The Supreme Court Just Dealt Another Big Blow to Our Voting Rights
This week’s Supreme Court ruling upholding Ohio’s Republican-led voter roll purges may end up as one of the decade’s most consequential anti-voter rulings, shadowing its 2013 ruling gutting the National Voting Rights Act’s enforcement provisions.
The Court’s conservative majority, in a 5-to-4 ruling, applied a narrow technocratic reading of the National Voter Registration Act of 1993 (NVRA) over the method that Ohio removed registered but infrequent voters. The NVRA laid out a process where someone who did not vote in four years—two cycles—would get a postcard informing them of their inactive status, and pending removal, if they didn’t vote in the next federal election.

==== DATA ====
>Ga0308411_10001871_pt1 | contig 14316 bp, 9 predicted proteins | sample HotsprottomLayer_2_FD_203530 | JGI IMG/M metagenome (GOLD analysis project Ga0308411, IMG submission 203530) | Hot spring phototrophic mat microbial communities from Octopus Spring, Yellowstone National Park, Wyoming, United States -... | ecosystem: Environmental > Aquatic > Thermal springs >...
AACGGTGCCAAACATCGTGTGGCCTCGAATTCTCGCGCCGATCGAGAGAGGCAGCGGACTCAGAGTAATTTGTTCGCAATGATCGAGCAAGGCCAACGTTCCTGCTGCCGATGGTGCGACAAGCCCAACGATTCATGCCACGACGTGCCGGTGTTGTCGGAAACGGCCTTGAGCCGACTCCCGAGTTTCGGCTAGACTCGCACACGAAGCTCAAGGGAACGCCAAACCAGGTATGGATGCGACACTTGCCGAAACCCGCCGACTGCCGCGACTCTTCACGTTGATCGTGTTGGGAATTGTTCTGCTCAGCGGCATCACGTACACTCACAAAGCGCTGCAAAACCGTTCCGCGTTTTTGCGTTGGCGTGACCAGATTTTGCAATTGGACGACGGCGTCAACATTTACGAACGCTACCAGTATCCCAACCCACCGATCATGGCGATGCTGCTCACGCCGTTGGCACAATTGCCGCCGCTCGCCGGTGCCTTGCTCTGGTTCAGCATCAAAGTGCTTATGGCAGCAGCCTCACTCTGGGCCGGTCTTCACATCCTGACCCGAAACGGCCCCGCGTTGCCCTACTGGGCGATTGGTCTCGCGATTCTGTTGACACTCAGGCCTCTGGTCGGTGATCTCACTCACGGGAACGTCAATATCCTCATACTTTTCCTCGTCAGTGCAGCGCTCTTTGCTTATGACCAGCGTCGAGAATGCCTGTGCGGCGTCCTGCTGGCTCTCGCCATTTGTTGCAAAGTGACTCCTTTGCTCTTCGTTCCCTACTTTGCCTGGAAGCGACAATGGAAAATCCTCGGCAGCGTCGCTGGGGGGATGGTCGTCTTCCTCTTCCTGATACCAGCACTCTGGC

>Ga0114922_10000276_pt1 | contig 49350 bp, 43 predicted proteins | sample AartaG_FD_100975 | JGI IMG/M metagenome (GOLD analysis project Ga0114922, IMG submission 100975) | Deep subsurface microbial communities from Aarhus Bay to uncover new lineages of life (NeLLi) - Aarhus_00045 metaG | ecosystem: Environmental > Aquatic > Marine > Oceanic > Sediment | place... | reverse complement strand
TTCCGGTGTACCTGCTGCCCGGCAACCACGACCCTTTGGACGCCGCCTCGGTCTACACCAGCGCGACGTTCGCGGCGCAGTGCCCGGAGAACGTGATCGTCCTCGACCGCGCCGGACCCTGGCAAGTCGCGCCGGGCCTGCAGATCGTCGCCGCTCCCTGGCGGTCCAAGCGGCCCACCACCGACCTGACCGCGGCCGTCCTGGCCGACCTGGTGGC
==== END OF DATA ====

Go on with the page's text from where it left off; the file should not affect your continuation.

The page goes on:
But the NVRA’s wording was ambiguous, laying out a four-year trigger for starting the removal process, but elsewhere stating voters couldn’t be purged “by reason of the person’s failure to vote.” Ohio’s Republican Secretary of State, Jon Husted, seized on that ambiguity and created a “supplemental process” accelerating the removal process. Husted mailed cards to inactive voters, which, if not returned, hastened their purge from the voter rolls.
What was additionally devious—and partisan—about Husted’s new process was that it was disproportionately used to purge registered Democrats from Ohio’s urban epicenters, while removing far fewer Republican voters from surrounding suburbs. Investigative reporters from Reuters found twice as many Democrats were purged in Cleveland, Cincinnati and Columbus as were purged in the surrounding suburbs.